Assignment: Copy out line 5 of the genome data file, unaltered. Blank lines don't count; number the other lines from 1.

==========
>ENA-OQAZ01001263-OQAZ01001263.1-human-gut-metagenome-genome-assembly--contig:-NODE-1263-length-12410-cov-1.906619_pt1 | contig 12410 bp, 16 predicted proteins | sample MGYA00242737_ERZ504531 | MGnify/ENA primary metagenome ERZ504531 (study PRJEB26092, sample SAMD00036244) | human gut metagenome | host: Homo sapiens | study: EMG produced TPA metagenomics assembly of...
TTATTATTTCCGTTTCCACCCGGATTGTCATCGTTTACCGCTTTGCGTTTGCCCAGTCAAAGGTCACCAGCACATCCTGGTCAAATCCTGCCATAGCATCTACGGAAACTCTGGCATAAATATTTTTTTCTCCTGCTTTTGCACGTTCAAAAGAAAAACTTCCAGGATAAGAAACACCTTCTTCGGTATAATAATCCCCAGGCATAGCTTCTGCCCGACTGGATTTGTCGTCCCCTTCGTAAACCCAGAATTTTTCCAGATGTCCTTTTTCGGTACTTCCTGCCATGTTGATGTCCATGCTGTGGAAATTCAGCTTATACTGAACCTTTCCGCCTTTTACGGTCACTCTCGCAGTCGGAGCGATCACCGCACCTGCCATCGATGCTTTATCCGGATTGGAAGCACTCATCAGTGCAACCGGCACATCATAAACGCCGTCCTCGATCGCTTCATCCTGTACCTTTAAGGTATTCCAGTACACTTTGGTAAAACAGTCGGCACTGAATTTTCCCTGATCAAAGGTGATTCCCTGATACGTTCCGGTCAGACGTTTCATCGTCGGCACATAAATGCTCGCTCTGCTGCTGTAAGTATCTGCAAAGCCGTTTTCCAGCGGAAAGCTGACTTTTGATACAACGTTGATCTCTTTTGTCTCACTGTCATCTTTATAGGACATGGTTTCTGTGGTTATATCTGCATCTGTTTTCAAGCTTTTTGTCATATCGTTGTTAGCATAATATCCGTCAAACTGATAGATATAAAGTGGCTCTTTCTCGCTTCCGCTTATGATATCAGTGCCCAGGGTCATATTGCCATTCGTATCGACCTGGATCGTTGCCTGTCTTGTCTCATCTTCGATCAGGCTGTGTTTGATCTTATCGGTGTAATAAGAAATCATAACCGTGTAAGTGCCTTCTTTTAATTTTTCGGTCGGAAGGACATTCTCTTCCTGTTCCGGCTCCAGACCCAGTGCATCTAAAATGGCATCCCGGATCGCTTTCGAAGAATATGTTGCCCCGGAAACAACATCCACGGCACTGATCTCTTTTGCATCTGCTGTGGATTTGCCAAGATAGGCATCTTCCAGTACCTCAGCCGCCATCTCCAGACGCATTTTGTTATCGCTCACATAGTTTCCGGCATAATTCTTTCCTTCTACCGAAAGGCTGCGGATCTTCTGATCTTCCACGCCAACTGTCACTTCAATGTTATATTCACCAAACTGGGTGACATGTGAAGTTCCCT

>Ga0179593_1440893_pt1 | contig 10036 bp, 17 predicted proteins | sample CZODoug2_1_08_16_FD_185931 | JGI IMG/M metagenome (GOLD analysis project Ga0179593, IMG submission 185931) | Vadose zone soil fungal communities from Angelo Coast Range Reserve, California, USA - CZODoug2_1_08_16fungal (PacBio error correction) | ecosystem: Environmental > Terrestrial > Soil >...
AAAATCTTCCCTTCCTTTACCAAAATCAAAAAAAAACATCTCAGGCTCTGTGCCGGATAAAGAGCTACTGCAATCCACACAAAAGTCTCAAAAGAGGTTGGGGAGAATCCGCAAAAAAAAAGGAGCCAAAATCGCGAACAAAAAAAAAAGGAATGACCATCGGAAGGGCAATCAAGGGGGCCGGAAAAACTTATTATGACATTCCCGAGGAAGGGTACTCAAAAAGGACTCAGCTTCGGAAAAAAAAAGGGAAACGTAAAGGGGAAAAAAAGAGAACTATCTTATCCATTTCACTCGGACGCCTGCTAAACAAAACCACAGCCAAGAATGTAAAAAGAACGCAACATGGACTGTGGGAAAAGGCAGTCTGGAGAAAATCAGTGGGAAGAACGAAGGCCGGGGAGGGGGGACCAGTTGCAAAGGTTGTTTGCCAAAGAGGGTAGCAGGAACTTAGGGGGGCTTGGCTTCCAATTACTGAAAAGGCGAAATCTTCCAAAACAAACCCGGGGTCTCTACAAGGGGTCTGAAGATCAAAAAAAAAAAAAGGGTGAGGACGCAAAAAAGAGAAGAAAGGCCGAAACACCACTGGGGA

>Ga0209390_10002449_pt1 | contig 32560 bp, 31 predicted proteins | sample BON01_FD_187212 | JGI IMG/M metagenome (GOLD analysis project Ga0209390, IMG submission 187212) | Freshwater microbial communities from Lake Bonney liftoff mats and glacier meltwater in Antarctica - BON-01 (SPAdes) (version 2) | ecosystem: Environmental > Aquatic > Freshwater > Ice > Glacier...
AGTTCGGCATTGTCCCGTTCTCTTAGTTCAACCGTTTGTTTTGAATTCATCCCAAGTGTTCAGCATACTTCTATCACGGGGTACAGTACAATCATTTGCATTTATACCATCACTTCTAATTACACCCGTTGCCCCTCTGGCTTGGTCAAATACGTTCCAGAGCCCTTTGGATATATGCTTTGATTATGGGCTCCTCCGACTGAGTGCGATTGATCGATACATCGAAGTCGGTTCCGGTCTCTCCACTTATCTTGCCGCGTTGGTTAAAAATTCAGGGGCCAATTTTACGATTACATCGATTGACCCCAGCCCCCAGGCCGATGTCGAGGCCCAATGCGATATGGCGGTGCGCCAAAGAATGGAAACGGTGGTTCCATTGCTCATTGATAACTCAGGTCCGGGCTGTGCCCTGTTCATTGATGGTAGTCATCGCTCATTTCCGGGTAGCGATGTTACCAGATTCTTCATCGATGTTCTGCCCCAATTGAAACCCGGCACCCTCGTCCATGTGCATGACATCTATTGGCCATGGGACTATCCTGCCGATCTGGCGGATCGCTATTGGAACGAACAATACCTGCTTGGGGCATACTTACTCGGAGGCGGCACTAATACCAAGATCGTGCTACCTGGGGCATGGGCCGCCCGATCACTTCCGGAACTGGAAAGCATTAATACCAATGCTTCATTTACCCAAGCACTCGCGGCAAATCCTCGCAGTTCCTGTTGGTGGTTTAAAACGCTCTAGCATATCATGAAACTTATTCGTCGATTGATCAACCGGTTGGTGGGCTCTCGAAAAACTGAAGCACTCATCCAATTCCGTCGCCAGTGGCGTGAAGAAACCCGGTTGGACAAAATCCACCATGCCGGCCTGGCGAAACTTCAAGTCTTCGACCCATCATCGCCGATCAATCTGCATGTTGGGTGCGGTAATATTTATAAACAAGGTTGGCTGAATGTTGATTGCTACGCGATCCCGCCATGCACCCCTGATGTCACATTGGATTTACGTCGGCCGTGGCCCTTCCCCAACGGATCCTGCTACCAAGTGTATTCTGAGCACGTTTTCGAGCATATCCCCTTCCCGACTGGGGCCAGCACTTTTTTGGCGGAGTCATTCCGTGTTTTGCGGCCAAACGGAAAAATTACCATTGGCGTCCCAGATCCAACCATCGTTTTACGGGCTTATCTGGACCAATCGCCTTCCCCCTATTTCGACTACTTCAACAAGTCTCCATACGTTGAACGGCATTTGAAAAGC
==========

>Ga0209390_10002449_pt1 | contig 32560 bp, 31 predicted proteins | sample BON01_FD_187212 | JGI IMG/M metagenome (GOLD analysis project Ga0209390, IMG submission 187212) | Freshwater microbial communities from Lake Bonney liftoff mats and glacier meltwater in Antarctica - BON-01 (SPAdes) (version 2) | ecosystem: Environmental > Aquatic > Freshwater > Ice > Glacier...